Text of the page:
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Last Updated: February 25, 2016
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· wilk
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AngularJS - ngWebsocket mock feature

Before reading this topic you may also want to read the previous one: HTML5 Websocket with AngularJS

This topic talks about ngWebsocket module

Developing with ngWebsocket

Working with HTML5 Websocket needs to have a listening backend that accepts a connection and responds with some data.
But what if we can develop and test our websocket application without a real backend?
I mean, with AngularJS you can use the $httpBackend service to mock an http webserver and this is actually useful for testing.
So, I think we can do it the same thing (no, wait, even better!) with ngWebsocket.

How? With an intriguing feature called mock.

Mock

Mock is a property that can be passed to the ngWebsocket constructor as follows:

angular.controller('MyCtrl', function ($websocket) {
    var ws = $websocket.$new({
        url: 'ws://localhost:12345',
        mock: true
    });
});

By default, mock is set to false.
However, if you pass a true boolean to it, it will be enabled and a websocket parrot server will be mocked.
This means that every event your ngWebsocket instance is going to emit will be intercepted by the internal
websocket server and get a response on the same event with the same data. Just like a parrot, right?

Let's see in action:

angular.controller('MyCtrl', function ($websocket) {
    var ws = $websocket.$new({
        url: 'ws://localhost:12345',
        mock: true
    });

    ws.$on('$open', function () {
        ws.$emit('a test', 'hello world');
        ws.$emit('another test', {
            my: 'awesome data'
        });
    });

    ws.$on('a test', function (message) {
        console.log(message); // 'hello world'
    });

    ws.$on('another test', function (message) {
        console.log(message.my); // 'awesome data'
    });
});

As you can see, this is really useful!
Why? Because you can develop your application without a real backend.

So, your backend team and you can setup a communication protocol (maybe in JSON) that let you to share data among
the frontend application and the backend.
In the meanwhile, the developing of your application can be done in parallel with the backend, even if they don't communicate at all.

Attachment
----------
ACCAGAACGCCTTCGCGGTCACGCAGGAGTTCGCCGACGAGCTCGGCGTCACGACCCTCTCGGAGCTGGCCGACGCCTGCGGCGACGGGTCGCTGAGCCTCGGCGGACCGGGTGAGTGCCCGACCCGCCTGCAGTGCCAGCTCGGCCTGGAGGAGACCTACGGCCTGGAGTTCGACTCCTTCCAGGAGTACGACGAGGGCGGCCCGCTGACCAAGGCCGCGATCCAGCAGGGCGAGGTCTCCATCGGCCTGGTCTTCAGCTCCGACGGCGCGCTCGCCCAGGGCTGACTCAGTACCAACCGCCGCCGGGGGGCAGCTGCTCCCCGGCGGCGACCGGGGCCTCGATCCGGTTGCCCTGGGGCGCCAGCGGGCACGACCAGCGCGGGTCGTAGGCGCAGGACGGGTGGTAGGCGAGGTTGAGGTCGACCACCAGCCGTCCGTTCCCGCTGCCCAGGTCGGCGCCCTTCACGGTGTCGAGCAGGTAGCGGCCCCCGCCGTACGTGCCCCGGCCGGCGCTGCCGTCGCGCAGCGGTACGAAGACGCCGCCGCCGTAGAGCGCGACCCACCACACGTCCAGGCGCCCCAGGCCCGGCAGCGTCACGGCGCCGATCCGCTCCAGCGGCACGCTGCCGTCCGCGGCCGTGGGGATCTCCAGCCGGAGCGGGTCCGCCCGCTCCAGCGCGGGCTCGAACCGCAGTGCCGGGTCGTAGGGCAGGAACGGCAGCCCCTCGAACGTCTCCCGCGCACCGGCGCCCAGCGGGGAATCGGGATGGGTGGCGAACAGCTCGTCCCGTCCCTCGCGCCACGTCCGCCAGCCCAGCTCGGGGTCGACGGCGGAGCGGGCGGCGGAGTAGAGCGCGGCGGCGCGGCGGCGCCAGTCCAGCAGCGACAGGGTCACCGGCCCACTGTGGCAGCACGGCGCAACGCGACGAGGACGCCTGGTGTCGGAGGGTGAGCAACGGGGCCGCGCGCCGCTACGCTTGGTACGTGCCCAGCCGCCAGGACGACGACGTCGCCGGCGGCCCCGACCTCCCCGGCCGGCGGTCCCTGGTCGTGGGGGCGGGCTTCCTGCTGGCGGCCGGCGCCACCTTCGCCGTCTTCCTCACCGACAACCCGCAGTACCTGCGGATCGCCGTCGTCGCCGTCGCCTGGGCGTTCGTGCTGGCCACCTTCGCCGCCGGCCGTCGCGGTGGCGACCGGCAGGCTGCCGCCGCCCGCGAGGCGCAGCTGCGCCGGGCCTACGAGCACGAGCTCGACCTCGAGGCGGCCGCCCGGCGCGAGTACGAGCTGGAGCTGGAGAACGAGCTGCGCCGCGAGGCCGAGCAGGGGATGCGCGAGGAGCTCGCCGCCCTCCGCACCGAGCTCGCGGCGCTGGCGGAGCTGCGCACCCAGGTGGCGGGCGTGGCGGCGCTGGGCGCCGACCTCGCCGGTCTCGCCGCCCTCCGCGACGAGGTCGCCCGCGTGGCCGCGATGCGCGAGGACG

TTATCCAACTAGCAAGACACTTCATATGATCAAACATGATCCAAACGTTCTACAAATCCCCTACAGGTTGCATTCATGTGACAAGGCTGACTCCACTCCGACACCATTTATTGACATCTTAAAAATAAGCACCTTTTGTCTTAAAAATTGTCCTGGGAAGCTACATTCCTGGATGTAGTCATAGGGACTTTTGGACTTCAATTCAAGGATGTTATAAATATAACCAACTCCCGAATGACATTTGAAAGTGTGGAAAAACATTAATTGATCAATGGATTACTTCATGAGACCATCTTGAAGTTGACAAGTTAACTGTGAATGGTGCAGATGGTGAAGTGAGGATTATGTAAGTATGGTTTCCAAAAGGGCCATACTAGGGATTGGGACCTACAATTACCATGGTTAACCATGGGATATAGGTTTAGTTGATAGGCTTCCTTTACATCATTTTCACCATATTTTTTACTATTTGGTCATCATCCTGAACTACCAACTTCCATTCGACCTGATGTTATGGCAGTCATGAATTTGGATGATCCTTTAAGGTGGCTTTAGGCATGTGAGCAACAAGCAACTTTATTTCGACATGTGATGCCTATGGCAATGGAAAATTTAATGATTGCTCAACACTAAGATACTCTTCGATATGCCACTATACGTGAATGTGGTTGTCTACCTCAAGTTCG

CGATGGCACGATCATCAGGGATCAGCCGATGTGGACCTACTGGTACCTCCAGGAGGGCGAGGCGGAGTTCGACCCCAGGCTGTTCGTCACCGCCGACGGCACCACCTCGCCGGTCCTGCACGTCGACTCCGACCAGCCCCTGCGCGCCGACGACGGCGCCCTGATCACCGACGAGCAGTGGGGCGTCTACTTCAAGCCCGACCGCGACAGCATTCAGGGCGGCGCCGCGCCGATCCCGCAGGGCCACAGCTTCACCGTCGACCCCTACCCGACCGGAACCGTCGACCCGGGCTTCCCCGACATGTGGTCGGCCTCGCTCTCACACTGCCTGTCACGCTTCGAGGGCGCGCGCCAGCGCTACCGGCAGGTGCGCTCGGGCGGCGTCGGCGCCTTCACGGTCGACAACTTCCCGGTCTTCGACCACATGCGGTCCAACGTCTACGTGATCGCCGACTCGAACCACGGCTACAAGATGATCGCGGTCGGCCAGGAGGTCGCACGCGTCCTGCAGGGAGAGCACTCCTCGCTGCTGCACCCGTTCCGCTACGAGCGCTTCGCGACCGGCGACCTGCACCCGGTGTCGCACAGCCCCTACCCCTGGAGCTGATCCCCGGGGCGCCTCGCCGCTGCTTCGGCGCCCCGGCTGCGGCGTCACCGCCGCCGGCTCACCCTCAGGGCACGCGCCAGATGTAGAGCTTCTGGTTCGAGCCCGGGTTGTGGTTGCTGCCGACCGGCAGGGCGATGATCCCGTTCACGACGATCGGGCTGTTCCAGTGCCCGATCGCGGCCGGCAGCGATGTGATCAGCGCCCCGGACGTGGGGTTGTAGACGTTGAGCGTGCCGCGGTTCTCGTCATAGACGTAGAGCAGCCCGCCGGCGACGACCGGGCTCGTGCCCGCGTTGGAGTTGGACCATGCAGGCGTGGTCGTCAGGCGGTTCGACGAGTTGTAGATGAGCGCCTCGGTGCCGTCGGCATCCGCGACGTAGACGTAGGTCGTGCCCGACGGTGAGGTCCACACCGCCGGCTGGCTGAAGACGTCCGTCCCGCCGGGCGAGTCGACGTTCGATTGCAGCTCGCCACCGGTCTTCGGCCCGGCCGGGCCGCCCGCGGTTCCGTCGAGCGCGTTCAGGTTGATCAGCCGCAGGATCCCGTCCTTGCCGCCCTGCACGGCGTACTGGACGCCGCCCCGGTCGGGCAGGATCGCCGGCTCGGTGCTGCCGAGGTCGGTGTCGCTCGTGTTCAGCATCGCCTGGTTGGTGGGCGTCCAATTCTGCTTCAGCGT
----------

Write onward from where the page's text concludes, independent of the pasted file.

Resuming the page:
When the backend is ready, just remove the mock property from the constructor and your application will send and
receive data to and from the server. If the protocol was followed correctly, you won't ever notice any change.

Testing

All what you said is great, really man, I'm serious!
But what about testing?

Well, dude, you got the point!
How can we make unit test to take advantage of the mock feature?

No sweat!
We're gonna take the above example and transform it in a useful unit test!

var $websocket;

describe('My awesome websocket unit test', function () {
    beforeEach(module('ngWebsocket')); // require the ngWebsocket module
    beforeEach(inject(function (_$websocket_) {
        $websocket = _$websocket_; // inject the $websocket service
    }));

    describe('Testing the websocket', function () {
        var ws;

        beforeEach(function (done) {
            ws = $websocket.$new({
                url: 'ws://localhost:12345',
                mock: true
            });

            ws.$on('$open', function () {
                done(); // enable all tests after the websocket connection is established
            });
        });

        it('should receive the same data on the same emitted event', function (done) {
            expect(ws.$status()).toEqual(ws.$OPEN);
            expect(ws.$ready()).toBeTruthy();

            ws.$emit('a test', 'hello world');
            ws.$emit('another test', {
                my: 'awesome data'
            });

            ws.$on('a test', function (message) {
                expect(message).toEqual('hello world');
            });

            ws.$on('another test', function (message) {
                expect(message.my).toEqual('awesome data');

                done(); // it works sequentially because the internal websocket server uses a queue to enqueues messages
            });
        });

        afterEach(function () {
            ws.$close(); // close the connection
        });
    });
});

Can you see the light? usually said a big man!

Yup! We do!
This is a real unit test example and it really works, even if there's no one line of backend code!

I'm going to show you how to use fixtures to mock a custom websocket server very soon, so stay tuned ;)

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